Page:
Malaria causes worldwide morbidity and mortality, and while chemotherapy remains an excellent means of malaria control, drug-resistant parasites necessitate the discovery of new antimalarials.
Although the spread of drug resistance and the influence of climate change on malaria are most often considered separately, these factors have the potential to interact through altered levels of transmission intensity.
The national policy change brought about a shift in treatment practice and the resulting increase in coverage had a substantial impact on drug pressure.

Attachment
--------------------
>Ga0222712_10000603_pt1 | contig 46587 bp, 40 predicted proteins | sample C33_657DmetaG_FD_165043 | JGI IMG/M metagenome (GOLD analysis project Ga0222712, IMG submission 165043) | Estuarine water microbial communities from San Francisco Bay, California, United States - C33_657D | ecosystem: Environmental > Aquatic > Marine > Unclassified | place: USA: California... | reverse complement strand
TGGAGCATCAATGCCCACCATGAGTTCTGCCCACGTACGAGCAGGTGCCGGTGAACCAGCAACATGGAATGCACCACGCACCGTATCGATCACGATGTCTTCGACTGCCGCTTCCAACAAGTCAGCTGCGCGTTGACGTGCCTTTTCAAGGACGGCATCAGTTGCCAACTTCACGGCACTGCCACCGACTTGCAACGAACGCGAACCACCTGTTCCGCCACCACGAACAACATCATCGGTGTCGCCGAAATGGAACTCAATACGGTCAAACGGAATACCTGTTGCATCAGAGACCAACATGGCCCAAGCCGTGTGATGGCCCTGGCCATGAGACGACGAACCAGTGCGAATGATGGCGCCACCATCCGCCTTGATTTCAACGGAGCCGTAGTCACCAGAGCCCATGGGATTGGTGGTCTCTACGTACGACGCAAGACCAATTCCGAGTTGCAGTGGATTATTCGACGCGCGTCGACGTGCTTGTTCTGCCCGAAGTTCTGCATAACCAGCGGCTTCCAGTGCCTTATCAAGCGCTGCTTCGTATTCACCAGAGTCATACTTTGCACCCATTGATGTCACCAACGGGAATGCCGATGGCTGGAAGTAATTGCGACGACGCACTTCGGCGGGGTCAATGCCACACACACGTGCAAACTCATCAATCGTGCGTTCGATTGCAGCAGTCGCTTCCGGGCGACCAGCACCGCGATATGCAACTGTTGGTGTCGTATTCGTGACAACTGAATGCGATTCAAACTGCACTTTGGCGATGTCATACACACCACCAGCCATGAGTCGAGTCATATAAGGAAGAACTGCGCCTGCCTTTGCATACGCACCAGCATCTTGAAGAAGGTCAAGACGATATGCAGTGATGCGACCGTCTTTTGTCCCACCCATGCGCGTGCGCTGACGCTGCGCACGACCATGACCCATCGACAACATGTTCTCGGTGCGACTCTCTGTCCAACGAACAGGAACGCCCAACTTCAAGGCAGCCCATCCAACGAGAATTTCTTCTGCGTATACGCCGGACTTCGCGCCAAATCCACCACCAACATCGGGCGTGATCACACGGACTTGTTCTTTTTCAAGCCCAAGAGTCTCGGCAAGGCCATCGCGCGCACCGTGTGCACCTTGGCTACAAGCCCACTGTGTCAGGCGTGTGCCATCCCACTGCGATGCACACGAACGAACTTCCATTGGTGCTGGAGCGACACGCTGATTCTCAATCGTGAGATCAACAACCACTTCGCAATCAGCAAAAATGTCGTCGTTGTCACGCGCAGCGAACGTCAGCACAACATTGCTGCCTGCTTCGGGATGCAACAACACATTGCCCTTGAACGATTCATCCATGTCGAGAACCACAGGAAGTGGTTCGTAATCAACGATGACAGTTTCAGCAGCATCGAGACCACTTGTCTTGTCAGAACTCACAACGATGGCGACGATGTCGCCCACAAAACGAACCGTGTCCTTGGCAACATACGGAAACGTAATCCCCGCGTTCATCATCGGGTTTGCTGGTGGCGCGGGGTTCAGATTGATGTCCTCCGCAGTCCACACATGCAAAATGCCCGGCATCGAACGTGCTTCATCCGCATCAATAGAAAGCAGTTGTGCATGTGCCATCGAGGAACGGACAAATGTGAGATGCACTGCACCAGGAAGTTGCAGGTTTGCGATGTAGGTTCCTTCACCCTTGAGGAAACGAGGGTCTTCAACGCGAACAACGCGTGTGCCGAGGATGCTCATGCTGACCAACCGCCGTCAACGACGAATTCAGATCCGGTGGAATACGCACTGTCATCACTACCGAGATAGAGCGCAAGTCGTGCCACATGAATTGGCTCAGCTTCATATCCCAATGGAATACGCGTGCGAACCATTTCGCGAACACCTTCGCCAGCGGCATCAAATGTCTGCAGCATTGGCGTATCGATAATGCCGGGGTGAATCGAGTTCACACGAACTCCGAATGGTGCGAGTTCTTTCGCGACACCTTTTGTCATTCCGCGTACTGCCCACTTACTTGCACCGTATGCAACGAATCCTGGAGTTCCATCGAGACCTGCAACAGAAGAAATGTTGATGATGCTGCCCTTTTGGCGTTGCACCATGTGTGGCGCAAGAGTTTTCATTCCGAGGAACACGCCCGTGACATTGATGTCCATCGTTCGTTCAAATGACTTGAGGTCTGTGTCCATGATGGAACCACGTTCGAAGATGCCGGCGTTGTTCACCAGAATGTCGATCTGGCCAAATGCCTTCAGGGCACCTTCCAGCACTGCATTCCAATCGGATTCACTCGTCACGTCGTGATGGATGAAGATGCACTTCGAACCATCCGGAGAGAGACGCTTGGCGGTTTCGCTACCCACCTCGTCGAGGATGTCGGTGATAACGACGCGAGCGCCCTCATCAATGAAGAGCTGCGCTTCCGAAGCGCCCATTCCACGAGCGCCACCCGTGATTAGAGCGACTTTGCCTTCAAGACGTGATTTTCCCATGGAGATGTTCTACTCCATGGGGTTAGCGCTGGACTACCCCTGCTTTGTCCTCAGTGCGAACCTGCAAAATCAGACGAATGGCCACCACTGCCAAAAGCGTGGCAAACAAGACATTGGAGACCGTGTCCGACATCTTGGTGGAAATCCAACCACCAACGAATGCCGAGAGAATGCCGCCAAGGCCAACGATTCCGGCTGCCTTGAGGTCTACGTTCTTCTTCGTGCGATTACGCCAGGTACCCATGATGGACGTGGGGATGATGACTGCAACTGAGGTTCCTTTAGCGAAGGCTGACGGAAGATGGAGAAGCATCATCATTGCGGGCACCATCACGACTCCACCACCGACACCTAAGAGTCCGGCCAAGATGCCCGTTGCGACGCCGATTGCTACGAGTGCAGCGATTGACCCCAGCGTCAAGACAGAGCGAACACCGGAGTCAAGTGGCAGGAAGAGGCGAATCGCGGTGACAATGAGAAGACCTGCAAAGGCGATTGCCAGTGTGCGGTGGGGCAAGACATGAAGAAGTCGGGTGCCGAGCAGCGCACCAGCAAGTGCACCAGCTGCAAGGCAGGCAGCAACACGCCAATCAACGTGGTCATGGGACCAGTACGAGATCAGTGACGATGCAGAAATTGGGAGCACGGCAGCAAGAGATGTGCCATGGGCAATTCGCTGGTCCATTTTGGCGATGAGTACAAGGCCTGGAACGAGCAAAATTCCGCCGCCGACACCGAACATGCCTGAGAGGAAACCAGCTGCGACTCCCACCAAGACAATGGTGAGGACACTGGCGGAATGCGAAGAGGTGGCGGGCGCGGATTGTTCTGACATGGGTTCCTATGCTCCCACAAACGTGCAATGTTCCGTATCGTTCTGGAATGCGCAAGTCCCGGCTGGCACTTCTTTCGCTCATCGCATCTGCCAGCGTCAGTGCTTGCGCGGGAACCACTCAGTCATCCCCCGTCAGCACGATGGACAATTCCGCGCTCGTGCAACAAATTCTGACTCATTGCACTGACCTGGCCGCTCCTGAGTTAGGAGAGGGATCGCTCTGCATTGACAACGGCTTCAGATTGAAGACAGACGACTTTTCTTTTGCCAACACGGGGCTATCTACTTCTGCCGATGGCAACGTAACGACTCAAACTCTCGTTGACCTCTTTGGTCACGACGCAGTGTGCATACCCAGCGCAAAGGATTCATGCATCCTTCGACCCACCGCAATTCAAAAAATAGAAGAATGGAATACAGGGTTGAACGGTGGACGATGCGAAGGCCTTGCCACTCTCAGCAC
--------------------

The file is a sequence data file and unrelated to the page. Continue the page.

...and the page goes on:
In this paper, we hypothesise that public health interventions aimed at controlling post-disaster malaria epidemics may in fact impede malaria eradication efforts in the longer term.
We present a comprehensive map of CQR in Mali, which strongly supports recent changes in drug policy away from chloroquine.
We retrospectively assessed the impact of chloroquine (CQ) resistance in the rural region of Niakhar, Senegal, where resistance to CQ emerged in 1992, from increases in consultations and returns of patients to the health centre following antimalarial treatment.